Somewhere in between making my first batch of beef jerky and making this version, I discovered Epic Bars, which I love. They’re basically thicker jerky bars that are sweetened with dried fruit and spiced up with things like garlic and onion. I love epic bars and they’re almost always on my travel food list. However, I also love making my own jerky and find it far more cost effective if I’m going to be needing a lot of it. Which is why I love this recipe… yum!
So, the ingredients of this beef jerky/ DIY epic bars are incredibly minimal. You’ll need…
Grass-fed ground beef
Emphasis on grass-fed, as usual! Cows were biologically meant to eat grass rather than grain and whatever junk they’re fed on feed lots. Cows are just like people.. if they eat junk, they become unhealthy. Consuming non-grassfed beef is not as healthful as grass-fed and can be inflammatory.
My first attempt at beef jerky with were with expensive cuts of meat, and had random cooking times in the oven. Not only was it really expensive to use flank steak, but it just wasn’t sustainable if I was going to keep making jerky. That’s why I eventually got the idea to use ground beef from someone at the farmers market. It seemed like a long shot, but it really works! As long as you flatten out the ground beef to be super thin. It’s cheaper, easy to chew, and in my opinion, easier to make!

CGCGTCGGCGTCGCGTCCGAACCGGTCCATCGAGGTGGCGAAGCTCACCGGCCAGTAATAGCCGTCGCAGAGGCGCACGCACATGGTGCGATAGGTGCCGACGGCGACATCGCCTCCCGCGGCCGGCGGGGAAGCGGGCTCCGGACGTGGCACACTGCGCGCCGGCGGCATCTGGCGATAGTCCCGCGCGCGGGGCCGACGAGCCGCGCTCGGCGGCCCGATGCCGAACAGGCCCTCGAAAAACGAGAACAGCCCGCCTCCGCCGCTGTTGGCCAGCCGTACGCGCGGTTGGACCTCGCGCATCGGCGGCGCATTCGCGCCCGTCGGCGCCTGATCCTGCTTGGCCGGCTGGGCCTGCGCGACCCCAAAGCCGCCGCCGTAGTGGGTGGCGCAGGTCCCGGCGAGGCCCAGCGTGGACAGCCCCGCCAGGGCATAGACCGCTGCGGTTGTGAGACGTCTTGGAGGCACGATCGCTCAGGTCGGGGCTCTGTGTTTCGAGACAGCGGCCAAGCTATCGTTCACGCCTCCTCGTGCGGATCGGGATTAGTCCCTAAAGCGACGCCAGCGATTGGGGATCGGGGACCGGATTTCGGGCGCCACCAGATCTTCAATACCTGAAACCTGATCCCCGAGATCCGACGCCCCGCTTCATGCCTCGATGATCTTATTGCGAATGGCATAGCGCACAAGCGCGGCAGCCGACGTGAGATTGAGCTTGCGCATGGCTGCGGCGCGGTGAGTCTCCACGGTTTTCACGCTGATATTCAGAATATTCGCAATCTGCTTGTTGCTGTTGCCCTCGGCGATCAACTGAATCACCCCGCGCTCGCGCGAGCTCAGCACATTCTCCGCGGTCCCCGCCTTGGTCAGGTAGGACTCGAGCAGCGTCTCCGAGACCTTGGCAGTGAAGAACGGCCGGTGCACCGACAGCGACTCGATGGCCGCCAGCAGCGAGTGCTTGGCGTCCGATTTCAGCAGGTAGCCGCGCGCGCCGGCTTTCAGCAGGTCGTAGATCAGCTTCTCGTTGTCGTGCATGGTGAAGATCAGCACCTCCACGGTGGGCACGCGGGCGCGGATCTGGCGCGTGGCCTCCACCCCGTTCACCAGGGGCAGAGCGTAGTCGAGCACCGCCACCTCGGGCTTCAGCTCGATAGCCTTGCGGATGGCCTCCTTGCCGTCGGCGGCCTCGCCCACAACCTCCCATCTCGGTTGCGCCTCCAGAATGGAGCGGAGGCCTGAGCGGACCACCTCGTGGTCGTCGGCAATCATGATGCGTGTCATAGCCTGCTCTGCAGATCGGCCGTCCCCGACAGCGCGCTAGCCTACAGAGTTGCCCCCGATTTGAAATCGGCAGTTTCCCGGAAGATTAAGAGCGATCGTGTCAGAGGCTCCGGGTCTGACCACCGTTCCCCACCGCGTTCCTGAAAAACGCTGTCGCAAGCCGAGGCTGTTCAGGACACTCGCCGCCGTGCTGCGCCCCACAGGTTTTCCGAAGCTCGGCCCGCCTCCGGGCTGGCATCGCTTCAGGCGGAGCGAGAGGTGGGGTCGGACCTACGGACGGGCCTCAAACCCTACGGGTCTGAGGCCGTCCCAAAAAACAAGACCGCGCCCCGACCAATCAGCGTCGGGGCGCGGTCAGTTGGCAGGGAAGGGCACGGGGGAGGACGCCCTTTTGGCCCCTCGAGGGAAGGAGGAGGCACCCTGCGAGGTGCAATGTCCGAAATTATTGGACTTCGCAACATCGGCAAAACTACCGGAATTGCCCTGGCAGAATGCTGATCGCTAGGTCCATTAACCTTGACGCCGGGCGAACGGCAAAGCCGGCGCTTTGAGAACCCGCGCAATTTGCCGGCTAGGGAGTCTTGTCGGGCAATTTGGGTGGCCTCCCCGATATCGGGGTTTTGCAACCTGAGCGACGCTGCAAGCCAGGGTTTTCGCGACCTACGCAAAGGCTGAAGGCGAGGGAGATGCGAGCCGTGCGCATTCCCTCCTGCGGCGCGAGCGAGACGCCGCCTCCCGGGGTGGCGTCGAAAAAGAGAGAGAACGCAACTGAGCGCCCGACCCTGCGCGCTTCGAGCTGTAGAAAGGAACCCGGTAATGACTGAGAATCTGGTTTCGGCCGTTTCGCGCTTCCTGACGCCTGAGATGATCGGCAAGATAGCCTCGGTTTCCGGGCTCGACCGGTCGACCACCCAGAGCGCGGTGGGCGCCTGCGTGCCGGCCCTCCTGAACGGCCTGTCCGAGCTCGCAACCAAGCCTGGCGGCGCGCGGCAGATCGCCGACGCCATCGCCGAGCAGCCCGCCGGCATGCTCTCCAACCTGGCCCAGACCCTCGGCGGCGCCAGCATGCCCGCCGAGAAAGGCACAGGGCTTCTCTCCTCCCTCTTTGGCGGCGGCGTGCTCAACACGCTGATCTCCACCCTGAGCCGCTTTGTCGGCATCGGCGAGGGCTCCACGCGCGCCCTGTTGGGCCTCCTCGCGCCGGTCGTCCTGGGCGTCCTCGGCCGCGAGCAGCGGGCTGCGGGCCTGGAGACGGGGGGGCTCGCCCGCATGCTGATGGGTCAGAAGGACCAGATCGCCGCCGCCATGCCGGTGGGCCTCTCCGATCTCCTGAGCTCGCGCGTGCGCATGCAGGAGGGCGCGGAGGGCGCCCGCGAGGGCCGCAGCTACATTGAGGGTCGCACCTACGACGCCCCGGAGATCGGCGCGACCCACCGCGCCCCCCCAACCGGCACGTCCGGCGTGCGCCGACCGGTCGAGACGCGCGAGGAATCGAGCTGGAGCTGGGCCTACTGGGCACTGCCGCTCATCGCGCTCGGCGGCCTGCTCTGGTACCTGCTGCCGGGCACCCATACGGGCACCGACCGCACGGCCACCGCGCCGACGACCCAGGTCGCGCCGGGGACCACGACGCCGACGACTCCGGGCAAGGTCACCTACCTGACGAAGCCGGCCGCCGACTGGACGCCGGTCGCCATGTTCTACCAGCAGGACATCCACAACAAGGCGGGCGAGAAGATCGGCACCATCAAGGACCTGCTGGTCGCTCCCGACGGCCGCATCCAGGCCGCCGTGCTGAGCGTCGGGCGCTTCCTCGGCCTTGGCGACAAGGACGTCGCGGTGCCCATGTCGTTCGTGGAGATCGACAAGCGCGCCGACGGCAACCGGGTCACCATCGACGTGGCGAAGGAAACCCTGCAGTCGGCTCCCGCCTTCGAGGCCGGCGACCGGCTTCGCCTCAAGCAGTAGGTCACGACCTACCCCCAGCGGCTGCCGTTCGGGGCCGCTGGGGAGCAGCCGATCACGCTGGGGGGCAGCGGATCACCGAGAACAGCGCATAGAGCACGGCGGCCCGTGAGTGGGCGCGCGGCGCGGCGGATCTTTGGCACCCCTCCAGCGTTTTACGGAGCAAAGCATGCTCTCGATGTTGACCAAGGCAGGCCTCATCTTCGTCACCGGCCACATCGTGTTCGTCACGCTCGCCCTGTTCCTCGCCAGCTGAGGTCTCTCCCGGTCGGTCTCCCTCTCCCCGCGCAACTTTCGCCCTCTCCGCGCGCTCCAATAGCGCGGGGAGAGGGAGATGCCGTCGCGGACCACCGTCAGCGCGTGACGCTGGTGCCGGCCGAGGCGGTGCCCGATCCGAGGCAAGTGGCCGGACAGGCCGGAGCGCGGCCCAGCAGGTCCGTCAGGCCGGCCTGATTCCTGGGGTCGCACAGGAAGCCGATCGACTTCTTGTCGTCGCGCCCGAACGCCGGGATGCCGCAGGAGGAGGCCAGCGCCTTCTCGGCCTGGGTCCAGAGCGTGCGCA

The bison cranberry epic bar with dried cranberries inspired me to add fruit to my own homemade beef jerky. I started experimenting and loved the addition of blueberries!
I use fresh blueberries rather than dried in this jerky because they have less sugar, and go through a drying out process within this recipe as well. Though they don’t fully dry in this recipe like normal dried blueberries do, they dry just enough.
High quality, unrefined salt
Salt isn’t actually the end of the world. When eaten sparingly, it’s full of minerals and flavor. Refined salt, however, is junk. It strips the minerals out of the salt and makes it a nutrition less product.
So, sea salt, pink Himalayan salt, or redmond real salt with all work in this recipe! Just make sure it’s an unrefined salt and you’re good to go.
Plus, you don’t need a dehydrator and can make it in the oven!
A dehydrator is on my list of kitchen item wish list, but mind you, it’s a long list. Dehydrators are expensive, and not exactly necessary in most recipes. This beef jerky is easily made in the oven.
Setting your oven to a low setting like 170 F makes it perfect for dehydrating jerky, fruit, veggies, and nuts! Yes, it takes up your oven for 12 hours, but doing it overnight or when you’re not using the oven is a great way to do it.